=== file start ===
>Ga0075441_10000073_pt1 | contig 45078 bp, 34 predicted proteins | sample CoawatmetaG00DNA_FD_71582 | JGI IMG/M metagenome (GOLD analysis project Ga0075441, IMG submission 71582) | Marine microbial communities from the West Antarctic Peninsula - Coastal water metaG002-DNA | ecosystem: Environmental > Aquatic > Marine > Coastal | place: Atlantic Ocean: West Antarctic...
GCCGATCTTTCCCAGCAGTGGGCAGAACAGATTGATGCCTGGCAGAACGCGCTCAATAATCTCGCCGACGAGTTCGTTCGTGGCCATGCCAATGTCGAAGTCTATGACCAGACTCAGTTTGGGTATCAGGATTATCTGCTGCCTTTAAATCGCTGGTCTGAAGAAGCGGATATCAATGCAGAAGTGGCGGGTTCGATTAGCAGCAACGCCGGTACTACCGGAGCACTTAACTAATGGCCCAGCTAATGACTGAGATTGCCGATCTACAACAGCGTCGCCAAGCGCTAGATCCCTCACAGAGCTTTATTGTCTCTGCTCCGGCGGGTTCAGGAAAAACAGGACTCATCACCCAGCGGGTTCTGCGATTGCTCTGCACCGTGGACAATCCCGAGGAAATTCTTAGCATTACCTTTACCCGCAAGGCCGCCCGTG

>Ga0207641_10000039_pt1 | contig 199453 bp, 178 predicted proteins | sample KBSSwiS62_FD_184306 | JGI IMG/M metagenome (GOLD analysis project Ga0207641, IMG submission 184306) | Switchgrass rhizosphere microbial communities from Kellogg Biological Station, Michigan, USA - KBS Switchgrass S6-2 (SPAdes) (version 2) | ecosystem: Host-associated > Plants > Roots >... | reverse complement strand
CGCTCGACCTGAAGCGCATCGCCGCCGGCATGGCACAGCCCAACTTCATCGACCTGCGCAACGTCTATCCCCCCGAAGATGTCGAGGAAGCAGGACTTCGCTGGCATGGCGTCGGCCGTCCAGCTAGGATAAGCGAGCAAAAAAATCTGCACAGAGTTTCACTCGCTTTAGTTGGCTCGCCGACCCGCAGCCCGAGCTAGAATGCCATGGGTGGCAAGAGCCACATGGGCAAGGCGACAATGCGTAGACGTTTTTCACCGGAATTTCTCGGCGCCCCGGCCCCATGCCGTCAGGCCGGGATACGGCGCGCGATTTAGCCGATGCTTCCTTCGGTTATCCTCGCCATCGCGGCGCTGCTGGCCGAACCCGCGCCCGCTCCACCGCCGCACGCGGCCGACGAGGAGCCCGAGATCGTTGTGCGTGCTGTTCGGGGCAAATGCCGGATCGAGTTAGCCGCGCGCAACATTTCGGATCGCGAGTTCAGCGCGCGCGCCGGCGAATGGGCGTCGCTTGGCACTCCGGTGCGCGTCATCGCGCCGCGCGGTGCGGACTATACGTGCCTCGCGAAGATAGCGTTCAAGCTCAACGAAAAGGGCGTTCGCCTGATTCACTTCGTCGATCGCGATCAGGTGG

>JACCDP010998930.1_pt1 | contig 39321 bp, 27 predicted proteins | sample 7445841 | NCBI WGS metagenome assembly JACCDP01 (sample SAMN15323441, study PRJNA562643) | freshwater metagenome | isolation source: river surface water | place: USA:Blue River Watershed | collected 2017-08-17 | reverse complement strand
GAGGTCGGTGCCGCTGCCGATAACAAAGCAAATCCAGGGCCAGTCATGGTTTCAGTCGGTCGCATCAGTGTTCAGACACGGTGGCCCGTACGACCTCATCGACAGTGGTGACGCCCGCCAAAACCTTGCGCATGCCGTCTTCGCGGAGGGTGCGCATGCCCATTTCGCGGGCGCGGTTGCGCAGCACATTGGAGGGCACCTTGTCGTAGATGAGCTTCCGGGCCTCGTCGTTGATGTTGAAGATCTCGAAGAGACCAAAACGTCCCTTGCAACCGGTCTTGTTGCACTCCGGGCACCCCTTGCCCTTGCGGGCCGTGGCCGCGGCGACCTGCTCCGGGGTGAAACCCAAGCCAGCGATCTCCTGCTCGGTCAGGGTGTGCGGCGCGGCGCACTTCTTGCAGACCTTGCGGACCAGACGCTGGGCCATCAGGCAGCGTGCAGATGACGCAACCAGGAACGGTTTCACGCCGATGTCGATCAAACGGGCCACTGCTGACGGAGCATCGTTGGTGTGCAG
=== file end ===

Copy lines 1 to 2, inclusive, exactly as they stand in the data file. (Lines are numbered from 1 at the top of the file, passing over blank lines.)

>Ga0075441_10000073_pt1 | contig 45078 bp, 34 predicted proteins | sample CoawatmetaG00DNA_FD_71582 | JGI IMG/M metagenome (GOLD analysis project Ga0075441, IMG submission 71582) | Marine microbial communities from the West Antarctic Peninsula - Coastal water metaG002-DNA | ecosystem: Environmental > Aquatic > Marine > Coastal | place: Atlantic Ocean: West Antarctic...
GCCGATCTTTCCCAGCAGTGGGCAGAACAGATTGATGCCTGGCAGAACGCGCTCAATAATCTCGCCGACGAGTTCGTTCGTGGCCATGCCAATGTCGAAGTCTATGACCAGACTCAGTTTGGGTATCAGGATTATCTGCTGCCTTTAAATCGCTGGTCTGAAGAAGCGGATATCAATGCAGAAGTGGCGGGTTCGATTAGCAGCAACGCCGGTACTACCGGAGCACTTAACTAATGGCCCAGCTAATGACTGAGATTGCCGATCTACAACAGCGTCGCCAAGCGCTAGATCCCTCACAGAGCTTTATTGTCTCTGCTCCGGCGGGTTCAGGAAAAACAGGACTCATCACCCAGCGGGTTCTGCGATTGCTCTGCACCGTGGACAATCCCGAGGAAATTCTTAGCATTACCTTTACCCGCAAGGCCGCCCGTG